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Issue 17, 2018
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Soft electrodes combining hydrogel and liquid metal

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Soft and stretchable materials play an important role in the emerging fields of soft robotics, human–machine interfaces, and stretchable electronics. Hydrogels are compelling materials because they are soft, chemically tunable, biocompatible, and ionically conductive. Hydrogels have been used as components of skin mountable sensors, such as electrocardiogram (ECG) electrodes, and show promise in emerging devices as stretchable, transparent electrodes. Ultimately, these types of devices interface the hydrogel with rigid metallic electrodes to connect with electronic circuitry. Here, we show it is possible to interface hydrogel with liquid metal (eutectic gallium indium, EGaIn) electrodes to create completely soft and deformable electrodes that provide low resistance traces through the gel without altering its mechanical properties. As a case study, we created and tested electrodes for ECG monitoring. ECG electrodes require low impedance at biomedically relevant frequencies (1–50 Hz). Potentiostatic electrochemical impedance spectroscopy measurements show that capacitive effects at the hydrogel–EGaIn interface dominate the impedance at these low frequencies, yet can be reduced by interfacing the metal with acidic or basic hydrogels that remove the native oxide skin from the metal. Increasing the ionic strength of the hydrogel also helps in lowering the impedance of the metal–hydrogel electrodes. The resulting devices have signal-to-noise ratios that exceed commercial ECG electrodes. The softness of these hydrogels can be modified without compromising the electrical properties to create truly soft electrodes. Interfacing liquid metal conductors with hydrogels represents a potential strategy of creating soft electrodes for various bioelectronic applications, e-skins, and next-generation soft robotics.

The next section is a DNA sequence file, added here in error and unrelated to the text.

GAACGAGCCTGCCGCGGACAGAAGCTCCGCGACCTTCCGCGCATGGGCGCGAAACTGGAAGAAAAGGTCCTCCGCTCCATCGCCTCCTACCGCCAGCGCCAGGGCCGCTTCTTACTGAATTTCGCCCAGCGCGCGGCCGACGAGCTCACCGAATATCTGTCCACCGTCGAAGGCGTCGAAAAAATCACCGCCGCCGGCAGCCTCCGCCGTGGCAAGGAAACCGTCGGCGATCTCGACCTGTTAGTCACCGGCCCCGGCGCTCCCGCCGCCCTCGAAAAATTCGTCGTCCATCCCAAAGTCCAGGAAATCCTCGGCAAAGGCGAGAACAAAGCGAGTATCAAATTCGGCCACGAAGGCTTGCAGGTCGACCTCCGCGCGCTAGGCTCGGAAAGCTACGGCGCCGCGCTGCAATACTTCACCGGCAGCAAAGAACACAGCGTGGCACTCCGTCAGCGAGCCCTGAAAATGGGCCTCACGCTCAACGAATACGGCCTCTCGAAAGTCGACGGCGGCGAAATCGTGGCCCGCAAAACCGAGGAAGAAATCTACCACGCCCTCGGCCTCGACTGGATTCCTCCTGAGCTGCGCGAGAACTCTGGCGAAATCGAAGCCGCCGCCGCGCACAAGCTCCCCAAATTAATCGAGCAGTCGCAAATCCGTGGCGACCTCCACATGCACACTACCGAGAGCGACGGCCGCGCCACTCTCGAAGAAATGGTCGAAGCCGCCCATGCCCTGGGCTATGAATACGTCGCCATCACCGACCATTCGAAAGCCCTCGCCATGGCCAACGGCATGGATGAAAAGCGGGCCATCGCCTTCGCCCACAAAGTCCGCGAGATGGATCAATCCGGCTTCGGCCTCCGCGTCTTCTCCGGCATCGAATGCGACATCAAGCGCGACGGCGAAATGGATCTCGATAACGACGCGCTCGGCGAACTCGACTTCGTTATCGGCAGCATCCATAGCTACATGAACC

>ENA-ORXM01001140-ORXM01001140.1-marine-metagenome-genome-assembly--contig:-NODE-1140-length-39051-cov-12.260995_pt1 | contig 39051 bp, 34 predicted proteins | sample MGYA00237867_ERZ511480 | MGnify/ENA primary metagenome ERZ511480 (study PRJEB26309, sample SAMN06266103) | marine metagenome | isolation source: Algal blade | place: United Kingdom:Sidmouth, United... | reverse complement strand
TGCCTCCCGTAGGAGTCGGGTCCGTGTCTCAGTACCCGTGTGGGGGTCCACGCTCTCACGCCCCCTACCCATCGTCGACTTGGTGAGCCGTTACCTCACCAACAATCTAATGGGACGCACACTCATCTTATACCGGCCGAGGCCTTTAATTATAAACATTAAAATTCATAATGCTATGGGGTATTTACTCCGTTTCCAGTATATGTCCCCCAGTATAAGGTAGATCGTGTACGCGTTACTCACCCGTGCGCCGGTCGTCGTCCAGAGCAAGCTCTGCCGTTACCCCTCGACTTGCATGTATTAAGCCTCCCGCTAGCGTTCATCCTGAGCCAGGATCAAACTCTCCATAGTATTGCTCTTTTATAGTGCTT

Graphical abstract: Soft electrodes combining hydrogel and liquid metal

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Publication details

The article was received on 18 Feb 2018, accepted on 04 Apr 2018 and first published on 11 Apr 2018

Article type: Paper
DOI: 10.1039/C8SM00337H
Citation: Soft Matter, 2018,14, 3296-3303
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    Soft electrodes combining hydrogel and liquid metal

    T. Shay, O. D. Velev and M. D. Dickey, Soft Matter, 2018, 14, 3296
    DOI: 10.1039/C8SM00337H

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